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Am J Primatol. 1999;47(3):209-22.

Effects of separation and novelty on distress vocalizations and cortisol in the common marmoset (Callithrix jacchus).

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1
Laboratory of Comparative Ethology, NICHD, NIH, Poolesville, Maryland 20837, USA. jn41j@nih.gov

Abstract

In socially-bonding species, separation from familiar attachment figures is widely known to stimulate a physiological and behavioral stress response. This study investigated the hormonal and vocal responses of adult common marmosets to separation from familiar group members and to 24 hr of cohabitation with an unfamiliar opposite-sex conspecific. All subjects were removed from their home cages and placed into a novel environment for 20 min. In one group, marmosets were exposed to an unfamiliar, opposite-sex partner in the novel environment and remained paired with this partner for the 24 hr test period. In three other groups, marmosets experienced the novel environment alone and subsequently were returned to their original social- or single-housing condition, or kept separate from their social groups for a 24 h period. Blood samples were collected the day before, and at 30 min, 90 min, and at 24 h after separation. Cortisol responses were differentially affected by the length of separation and the presence of unfamiliar conspecifics. Brief separation followed by the return to the social group had minimal effect on plasma cortisol levels. All marmosets produced high levels of separation calls in the novel environment, but there was no apparent relationship between calling and cortisol levels. The lack of a temporal relationship between the production of distress vocalizations and serum cortisol has previously been noted in squirrel monkey and rhesus monkey infant separation studies; the behavioral and physiological responses to separation appear to be similarly dissociated in the marmoset. Further, the characteristics of a separation environment can differentially affect the hormonal response by adult marmosets without differentially affecting their behavioral response.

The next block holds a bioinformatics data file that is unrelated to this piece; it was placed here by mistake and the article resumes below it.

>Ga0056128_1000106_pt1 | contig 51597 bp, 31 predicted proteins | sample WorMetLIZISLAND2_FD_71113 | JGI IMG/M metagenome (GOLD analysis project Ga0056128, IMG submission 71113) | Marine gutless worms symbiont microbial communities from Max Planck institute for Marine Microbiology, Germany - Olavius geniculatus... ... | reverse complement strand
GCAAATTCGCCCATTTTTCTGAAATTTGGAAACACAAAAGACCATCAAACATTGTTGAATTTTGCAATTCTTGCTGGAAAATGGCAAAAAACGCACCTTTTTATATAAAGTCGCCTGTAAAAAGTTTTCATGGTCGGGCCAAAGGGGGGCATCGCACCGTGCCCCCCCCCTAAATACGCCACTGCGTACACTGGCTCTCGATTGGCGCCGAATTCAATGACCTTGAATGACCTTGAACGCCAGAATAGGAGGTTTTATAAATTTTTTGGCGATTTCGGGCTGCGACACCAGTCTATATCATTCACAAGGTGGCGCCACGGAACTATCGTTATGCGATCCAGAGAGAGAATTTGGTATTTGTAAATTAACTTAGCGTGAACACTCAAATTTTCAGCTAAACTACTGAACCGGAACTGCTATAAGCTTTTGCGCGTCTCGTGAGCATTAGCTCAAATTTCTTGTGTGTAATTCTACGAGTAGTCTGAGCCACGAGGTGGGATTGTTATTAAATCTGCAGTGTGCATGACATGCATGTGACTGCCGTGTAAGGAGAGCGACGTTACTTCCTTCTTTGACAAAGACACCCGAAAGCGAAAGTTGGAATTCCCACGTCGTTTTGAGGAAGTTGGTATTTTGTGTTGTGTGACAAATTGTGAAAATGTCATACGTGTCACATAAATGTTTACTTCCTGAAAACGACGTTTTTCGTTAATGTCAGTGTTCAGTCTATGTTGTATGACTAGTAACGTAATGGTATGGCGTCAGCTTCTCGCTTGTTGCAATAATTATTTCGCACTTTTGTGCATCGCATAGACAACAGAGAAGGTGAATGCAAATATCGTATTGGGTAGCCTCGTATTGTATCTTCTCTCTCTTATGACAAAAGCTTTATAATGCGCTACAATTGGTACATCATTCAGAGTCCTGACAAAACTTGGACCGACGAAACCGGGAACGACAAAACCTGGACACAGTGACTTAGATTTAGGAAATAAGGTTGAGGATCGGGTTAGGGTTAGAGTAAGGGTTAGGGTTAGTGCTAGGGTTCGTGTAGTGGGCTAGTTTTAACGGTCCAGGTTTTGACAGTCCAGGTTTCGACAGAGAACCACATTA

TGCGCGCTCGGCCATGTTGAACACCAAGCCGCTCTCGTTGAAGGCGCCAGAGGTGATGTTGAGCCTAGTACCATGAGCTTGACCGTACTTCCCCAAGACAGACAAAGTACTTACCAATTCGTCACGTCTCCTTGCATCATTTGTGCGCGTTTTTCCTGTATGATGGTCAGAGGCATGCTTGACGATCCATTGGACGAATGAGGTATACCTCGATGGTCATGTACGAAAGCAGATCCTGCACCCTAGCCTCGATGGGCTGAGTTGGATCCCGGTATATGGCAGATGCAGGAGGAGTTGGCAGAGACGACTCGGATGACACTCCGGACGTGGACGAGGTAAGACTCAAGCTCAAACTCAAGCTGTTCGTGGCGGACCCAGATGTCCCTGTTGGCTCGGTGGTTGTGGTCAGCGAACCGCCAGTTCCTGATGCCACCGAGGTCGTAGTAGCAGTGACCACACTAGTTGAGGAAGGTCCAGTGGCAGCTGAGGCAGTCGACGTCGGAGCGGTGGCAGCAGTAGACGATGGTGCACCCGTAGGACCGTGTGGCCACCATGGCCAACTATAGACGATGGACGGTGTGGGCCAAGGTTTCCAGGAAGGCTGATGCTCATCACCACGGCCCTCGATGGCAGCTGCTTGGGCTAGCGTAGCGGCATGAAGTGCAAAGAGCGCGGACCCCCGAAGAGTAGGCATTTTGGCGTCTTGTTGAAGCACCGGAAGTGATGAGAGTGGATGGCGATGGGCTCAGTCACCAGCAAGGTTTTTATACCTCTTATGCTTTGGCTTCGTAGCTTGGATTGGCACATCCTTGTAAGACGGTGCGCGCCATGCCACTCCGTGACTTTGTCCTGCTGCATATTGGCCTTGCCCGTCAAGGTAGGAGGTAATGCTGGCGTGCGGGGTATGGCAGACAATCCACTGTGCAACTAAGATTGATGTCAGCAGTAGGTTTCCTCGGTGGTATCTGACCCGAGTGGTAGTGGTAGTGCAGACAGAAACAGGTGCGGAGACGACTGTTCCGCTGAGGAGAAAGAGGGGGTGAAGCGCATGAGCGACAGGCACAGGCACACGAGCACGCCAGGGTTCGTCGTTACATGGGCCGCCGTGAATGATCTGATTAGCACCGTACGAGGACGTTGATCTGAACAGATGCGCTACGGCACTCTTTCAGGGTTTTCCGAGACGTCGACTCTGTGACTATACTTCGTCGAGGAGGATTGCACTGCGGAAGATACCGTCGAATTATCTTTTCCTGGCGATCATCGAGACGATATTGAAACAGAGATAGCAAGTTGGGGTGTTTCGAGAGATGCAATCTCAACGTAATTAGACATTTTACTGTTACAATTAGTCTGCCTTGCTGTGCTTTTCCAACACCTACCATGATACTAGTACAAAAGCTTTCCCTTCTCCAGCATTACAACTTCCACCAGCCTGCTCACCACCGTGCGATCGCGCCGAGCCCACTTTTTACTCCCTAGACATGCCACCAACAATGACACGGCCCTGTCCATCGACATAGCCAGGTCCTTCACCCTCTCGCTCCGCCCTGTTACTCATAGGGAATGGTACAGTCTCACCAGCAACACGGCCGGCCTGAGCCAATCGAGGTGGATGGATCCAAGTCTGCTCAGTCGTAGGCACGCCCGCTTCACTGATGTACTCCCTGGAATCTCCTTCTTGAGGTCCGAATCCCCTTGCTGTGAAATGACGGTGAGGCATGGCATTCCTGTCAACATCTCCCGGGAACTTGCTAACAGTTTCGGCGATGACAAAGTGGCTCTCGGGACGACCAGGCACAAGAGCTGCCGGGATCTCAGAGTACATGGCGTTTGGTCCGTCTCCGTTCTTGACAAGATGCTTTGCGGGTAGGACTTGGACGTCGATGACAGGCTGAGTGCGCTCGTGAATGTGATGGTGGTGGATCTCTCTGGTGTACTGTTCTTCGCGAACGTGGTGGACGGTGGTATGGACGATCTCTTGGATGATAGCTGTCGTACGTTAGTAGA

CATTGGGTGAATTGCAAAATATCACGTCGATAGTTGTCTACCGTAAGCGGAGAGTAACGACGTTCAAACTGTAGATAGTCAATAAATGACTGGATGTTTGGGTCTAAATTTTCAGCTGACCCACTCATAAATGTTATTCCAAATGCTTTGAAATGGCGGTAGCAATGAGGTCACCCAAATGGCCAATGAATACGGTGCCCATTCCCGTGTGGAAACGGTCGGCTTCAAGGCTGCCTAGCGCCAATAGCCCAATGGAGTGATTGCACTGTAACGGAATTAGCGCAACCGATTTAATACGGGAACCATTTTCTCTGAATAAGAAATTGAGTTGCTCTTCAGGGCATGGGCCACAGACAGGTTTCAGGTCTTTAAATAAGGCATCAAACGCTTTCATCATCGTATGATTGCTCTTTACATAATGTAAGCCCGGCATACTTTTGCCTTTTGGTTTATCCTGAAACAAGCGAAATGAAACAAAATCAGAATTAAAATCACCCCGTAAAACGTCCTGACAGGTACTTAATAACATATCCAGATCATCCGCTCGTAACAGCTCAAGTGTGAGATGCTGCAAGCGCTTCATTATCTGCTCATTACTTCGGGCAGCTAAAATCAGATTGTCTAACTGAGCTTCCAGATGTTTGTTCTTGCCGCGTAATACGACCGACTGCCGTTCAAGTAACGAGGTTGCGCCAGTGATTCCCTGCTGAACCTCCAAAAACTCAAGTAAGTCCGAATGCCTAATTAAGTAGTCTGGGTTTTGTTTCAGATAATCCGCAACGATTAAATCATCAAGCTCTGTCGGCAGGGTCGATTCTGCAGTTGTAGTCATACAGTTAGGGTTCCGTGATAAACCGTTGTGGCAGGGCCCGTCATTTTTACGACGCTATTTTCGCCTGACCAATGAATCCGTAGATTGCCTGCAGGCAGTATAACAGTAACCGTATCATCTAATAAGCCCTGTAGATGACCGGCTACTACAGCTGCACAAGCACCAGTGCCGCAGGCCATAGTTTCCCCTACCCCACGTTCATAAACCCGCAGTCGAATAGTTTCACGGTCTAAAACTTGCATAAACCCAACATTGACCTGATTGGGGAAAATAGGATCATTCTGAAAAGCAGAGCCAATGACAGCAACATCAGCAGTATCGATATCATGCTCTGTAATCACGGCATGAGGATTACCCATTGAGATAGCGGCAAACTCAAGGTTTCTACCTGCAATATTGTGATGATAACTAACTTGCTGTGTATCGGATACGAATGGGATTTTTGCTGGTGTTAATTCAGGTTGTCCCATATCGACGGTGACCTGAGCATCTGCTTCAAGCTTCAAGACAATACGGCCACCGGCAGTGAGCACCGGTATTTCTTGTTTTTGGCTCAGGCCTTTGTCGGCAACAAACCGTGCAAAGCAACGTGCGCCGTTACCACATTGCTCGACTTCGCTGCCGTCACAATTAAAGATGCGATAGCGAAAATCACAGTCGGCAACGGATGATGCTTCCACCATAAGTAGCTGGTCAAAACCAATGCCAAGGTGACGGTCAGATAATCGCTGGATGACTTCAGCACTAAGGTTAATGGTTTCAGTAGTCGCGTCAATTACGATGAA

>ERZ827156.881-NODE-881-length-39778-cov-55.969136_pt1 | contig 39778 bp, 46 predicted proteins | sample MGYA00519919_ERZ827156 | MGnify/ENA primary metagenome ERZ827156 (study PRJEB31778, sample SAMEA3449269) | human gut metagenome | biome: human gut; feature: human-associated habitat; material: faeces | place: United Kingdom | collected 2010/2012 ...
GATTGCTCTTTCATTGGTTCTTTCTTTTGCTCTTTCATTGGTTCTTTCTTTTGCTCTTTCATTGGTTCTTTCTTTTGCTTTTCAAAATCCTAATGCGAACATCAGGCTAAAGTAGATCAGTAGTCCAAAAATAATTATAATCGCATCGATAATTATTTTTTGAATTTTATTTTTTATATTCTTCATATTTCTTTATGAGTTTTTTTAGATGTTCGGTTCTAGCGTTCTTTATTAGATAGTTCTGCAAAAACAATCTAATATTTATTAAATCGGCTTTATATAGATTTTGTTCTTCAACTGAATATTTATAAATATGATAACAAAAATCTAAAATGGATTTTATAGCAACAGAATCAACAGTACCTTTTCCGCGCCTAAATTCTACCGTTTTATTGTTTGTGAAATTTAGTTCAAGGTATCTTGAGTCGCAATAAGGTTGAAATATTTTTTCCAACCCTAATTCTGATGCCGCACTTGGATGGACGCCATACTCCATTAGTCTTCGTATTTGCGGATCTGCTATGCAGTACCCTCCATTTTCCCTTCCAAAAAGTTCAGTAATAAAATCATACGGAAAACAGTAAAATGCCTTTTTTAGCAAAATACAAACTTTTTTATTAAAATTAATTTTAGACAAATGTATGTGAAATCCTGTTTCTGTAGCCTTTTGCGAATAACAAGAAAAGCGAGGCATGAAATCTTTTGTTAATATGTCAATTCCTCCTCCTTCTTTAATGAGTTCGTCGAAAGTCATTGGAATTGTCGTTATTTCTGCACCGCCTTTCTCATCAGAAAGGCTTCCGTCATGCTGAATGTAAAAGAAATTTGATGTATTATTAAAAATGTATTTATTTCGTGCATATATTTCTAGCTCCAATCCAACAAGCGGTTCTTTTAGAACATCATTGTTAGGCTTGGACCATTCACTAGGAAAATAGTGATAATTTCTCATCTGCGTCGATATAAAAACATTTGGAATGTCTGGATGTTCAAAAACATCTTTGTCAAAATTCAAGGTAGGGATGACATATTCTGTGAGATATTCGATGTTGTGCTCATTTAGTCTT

[Indexed for MEDLINE]

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